Cathedrals of green

Scorched brown hills of logs. 
Trees topple and surrender
To flame and iron.

The first haiku references the Covid-19 emergency in Manaus, a jungle-flanked city reachable only by plane or boat, where hospitals ran out of oxygen. The second describes a Dantesque scenario, as pristine Amazon rain forest is cleared for new settlements, leading to an even greater proximity between humans and animals.






The Cave of Trophonius

Our lives have been transformed since the SARS-CoV-2 virus took centre stage and enormous repercussions have already been felt throughout urban life. But this is a unique chance for urban architects to shape a new future for cities around the world. The sweeping changes we have experienced across social, economic and political spheres would have been considered unthinkable about one year ago. The very fabric of society has changed as so many of us experience social isolation and just what it means to study or work from home. Following astutely an unprecedented daily scientific briefing by governments worldwide just adds to the stress. Admittedly, many emergency measures will be scaled back as the infection curves flatten, but others will surely remain in place. Period.

Many city dwellers who can afford to do so have fled larger conurbations for the countryside in an attempt to maintain social distancing. In London an estimated 250,000 people have left; that is almost 3% of the capital’s population. Now, although various prophylactic measures introduced in lockdowns the world over have challenged the very essence of city life, these open the way for to realise aspirations held by urban designers and planners. In normal times, a public space is there to facilitate congregation; in normal times we espouse the importance of public transport; and in normal times local high streets are championed as vibrant marketplaces. The crisis has rapidly hastened the online migration of retail and left the future of high streets distinctly uncertain.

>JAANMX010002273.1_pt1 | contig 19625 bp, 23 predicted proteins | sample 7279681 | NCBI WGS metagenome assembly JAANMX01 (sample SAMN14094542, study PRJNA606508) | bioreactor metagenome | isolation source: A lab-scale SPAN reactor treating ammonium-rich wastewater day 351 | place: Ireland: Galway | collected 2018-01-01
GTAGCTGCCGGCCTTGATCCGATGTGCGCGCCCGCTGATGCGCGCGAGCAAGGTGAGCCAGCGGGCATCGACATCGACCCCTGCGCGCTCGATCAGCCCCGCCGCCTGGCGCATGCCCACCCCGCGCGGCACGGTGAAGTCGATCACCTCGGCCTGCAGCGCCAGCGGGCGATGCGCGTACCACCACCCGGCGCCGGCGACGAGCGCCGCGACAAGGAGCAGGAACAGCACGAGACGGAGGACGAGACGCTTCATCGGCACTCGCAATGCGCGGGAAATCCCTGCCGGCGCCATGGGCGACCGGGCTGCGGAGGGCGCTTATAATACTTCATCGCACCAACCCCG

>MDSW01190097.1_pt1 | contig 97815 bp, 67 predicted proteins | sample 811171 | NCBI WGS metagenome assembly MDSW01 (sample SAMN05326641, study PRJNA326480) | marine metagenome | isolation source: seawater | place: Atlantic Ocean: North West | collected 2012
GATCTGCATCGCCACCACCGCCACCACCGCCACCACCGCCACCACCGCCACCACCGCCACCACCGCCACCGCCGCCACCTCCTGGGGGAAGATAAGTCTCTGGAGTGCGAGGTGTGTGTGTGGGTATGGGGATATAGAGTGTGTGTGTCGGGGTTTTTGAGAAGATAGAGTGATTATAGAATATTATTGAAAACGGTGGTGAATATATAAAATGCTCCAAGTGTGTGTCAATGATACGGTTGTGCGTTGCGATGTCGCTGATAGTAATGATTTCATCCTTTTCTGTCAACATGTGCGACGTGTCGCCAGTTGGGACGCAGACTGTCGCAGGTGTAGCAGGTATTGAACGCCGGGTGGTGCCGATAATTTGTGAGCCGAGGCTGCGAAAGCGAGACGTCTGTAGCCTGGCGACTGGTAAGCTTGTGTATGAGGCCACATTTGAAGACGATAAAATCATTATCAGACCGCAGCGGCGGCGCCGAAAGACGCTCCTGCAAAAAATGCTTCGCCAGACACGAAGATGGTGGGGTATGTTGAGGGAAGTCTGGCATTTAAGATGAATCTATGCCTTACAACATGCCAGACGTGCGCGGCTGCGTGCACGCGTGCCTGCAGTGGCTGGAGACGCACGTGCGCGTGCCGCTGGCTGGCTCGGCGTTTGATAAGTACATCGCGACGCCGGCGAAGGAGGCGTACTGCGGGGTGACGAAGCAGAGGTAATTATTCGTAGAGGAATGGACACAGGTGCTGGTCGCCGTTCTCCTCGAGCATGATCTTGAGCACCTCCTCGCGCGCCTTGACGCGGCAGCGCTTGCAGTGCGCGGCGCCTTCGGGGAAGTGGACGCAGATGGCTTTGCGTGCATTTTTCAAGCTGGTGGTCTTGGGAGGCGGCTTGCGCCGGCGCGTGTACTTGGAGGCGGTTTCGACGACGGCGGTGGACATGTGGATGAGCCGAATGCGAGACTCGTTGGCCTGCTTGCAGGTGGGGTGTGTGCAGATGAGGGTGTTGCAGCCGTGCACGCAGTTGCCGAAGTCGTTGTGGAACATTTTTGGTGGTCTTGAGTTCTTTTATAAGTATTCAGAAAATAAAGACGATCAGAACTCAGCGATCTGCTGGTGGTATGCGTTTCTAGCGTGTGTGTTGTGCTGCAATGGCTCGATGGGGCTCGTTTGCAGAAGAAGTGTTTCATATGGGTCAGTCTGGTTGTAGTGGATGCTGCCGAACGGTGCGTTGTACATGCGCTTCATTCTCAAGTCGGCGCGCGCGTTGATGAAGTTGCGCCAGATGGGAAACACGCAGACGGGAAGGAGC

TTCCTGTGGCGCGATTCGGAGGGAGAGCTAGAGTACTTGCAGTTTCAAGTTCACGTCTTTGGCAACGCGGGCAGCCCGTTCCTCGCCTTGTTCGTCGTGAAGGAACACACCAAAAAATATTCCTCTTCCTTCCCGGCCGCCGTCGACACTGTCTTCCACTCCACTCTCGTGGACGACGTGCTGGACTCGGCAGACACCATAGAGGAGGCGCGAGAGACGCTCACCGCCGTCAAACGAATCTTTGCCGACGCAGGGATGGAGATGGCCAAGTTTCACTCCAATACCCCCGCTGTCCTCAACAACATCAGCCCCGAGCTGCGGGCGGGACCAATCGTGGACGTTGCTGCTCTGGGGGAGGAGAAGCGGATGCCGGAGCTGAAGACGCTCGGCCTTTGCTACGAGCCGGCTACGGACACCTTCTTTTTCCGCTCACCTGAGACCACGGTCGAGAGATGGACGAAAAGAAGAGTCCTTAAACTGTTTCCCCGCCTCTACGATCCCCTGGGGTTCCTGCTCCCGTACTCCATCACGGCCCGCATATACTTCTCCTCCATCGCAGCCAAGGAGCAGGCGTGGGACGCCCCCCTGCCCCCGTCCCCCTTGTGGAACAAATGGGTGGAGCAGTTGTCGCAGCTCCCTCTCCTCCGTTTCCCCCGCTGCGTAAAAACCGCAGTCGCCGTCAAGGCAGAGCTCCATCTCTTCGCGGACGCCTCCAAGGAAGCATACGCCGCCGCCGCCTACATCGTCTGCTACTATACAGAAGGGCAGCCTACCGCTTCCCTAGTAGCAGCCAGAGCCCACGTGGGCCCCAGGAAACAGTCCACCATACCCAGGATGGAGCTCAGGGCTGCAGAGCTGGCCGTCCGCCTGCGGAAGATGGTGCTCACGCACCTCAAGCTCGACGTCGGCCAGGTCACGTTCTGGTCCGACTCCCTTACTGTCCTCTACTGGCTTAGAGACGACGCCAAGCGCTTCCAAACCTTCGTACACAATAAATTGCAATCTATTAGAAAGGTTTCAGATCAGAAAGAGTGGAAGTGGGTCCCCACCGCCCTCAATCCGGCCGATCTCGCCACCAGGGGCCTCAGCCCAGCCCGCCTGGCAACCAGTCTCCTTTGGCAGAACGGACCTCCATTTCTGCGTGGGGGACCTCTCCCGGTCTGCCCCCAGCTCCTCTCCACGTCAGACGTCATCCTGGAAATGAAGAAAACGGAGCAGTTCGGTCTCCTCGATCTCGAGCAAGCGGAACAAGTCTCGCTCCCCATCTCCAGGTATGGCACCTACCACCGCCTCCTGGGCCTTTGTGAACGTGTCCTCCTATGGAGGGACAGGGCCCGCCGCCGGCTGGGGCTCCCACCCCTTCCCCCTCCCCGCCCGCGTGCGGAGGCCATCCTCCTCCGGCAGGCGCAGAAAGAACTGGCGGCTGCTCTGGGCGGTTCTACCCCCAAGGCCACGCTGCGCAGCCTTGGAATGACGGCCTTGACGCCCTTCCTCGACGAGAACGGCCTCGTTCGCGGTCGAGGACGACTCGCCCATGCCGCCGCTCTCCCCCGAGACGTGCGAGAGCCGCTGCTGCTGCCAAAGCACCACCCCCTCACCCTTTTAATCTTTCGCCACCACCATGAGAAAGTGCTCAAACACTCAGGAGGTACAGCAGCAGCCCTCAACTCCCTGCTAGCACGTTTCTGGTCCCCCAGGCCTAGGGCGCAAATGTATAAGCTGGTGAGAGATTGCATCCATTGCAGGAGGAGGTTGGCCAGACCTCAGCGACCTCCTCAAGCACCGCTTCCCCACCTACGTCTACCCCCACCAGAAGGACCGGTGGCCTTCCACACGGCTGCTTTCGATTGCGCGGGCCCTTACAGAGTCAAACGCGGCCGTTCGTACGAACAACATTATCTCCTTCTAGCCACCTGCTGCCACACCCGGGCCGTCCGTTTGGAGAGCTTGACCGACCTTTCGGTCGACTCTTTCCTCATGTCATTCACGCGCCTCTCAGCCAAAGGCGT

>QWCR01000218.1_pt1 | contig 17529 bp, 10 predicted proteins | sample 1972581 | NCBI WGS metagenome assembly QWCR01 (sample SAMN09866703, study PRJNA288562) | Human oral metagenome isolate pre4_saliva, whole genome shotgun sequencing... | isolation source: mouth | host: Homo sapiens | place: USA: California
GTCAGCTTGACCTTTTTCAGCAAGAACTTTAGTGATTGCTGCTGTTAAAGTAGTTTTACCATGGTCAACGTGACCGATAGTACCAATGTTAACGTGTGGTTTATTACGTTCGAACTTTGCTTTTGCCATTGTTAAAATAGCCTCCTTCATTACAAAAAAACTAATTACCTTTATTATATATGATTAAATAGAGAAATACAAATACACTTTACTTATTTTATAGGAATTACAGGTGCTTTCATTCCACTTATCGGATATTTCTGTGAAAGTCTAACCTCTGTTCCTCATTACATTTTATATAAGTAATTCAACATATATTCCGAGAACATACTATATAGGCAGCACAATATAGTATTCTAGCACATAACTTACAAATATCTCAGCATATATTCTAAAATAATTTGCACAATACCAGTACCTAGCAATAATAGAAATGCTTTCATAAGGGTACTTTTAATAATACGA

We are at a tipping point, and must seize this opportunity to catalyse positive change in our built environment. Here in Germany, inner cities are facing “a triple tsunami” that means “structural change in retail, digitalisation and the corona pandemic”, says Boris Hedde, Head of the Cologne Institute for Retail Research. And the fashion industry in particular is experiencing a massive rupture. It might sound callous to note that this might bring positive outcomes for “Lebensraum”, loosely translatable as our habitat in the built environment. Like many British cites, it is hard to know in which high street one is actually standing: the shops are almost entirely chain stores. We know the culprits, and there is no need to list them here. In a nutshell: many high street brands are struggling. Some plan to close around half of their stores nationwide as part of restructuring efforts.

Many high street stores were already struggling before the pandemic, having faced considerable pressure from online retail and fast-fashion outlets. It is as if the coronavirus hit those units with pre-existing conditions, so to speak. Many department stores find themselves empty, and the decline of the city centre now poses serious problems. Although history demonstrates just how hard it is to lend old premises a new use, they surely still hold a certain kind of attraction for new tenants.